Ren­o­va­tion Spares’ uni­ver­sal blades are cut to length. First step is to po­si­tion it so it looks right and clears the tyre; I find bits of ex­panded foam pipe lag­ging help here. 2

I’ve worked out where I want to cut it; mark­ing across with a square will keep the cut level. Mark an apex point ahead of these marks if you want a curved cut. 3

Don’t laugh! This split log, planed off and screwed to a piece of bat­ten, is my spe­cial tool for cut­ting mud­guards – they’re ex­tremely awk­ward things to hold... 4

You need a log of the cor­rect di­am­e­ter to match the mud­guard, then you can G-clamp it in­side and hold the bat­ten se­curely in the vice. See, it works! 5

I find it dif­fi­cult to saw at an an­gle; tilt­ing the log to the cor­rect an­gle in the vice en­ables me to cut ver­ti­cally down­ward to pro­duce the right curve neatly. 6

Brack­ets are easy to bend; the trick is to make sure it’s you, not the metal, de­cid­ing where the bend will be by use of suit­able pro­file for­m­ers and care­ful clamp­ing. 7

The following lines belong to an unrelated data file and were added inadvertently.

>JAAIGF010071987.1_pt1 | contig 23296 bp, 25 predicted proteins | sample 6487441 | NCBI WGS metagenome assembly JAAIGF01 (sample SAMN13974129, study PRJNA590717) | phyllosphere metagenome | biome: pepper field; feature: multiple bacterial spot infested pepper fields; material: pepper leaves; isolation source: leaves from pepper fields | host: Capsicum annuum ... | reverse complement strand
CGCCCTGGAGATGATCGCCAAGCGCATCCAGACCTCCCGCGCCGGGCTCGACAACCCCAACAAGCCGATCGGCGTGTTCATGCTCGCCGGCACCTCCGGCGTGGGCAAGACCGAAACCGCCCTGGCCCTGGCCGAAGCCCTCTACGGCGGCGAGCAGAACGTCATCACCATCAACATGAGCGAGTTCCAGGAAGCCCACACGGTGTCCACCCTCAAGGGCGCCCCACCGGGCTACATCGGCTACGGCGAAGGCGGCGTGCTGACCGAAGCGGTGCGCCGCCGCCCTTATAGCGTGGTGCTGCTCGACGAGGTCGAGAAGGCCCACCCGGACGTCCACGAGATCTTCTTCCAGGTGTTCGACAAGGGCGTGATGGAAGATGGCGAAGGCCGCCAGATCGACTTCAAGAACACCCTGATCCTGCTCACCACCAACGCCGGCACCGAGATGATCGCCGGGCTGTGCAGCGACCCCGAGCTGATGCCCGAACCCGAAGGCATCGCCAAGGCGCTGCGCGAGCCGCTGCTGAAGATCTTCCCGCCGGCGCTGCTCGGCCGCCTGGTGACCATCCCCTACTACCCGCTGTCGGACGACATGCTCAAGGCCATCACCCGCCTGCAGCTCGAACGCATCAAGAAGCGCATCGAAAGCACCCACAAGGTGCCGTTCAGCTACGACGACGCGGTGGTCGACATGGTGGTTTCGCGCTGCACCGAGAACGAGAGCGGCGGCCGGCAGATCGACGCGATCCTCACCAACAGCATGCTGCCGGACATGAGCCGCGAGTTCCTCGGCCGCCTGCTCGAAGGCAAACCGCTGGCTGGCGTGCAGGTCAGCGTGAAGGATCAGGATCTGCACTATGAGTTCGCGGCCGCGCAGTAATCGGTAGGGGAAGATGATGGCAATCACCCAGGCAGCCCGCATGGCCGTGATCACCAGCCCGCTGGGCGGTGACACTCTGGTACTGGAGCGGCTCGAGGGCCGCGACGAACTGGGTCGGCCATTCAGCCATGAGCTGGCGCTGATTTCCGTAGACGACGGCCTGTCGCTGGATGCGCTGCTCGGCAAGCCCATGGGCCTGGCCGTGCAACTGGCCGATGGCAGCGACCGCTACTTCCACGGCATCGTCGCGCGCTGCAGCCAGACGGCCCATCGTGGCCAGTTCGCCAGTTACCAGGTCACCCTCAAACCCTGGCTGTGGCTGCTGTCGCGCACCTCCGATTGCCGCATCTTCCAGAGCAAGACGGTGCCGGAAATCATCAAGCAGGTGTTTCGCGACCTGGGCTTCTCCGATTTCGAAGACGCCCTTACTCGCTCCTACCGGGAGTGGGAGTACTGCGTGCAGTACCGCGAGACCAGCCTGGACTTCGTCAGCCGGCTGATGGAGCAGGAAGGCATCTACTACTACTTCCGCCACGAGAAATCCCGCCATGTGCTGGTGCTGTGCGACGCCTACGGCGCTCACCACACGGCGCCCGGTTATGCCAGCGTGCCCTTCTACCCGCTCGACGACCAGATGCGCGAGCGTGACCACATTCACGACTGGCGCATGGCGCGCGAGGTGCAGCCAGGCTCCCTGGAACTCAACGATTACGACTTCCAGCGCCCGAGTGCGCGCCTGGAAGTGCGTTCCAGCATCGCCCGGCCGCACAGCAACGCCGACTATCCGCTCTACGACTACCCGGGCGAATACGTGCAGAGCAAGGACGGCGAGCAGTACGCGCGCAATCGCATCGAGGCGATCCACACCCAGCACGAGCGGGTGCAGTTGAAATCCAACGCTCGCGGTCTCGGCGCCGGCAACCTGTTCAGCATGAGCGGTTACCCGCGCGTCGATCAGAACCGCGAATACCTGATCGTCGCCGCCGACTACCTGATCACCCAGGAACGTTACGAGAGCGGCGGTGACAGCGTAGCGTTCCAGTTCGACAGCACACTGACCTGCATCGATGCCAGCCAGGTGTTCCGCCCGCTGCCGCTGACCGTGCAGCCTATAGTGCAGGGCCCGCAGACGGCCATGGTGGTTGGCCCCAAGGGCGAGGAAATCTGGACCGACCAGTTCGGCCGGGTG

This lathe chuck is close to the right ra­dius. With­out the G-clamp, the strip will lift to a point at the apex like a Gothic arch, where force cre­ates a weak point. 8

It’s a smooth curve, but I need to pull it in at the sides a bit to fit un­der the bead of the mud­guard. Al­ter­ing just a part of the curve de­mands a much smaller for­mer. 9

Pack­ing the round bar with a block en­ables the bracket to fit in the vice to be tweaked. Hav­ing a good se­lec­tion of scrap of­f­cuts makes all the dif­fer­ence!

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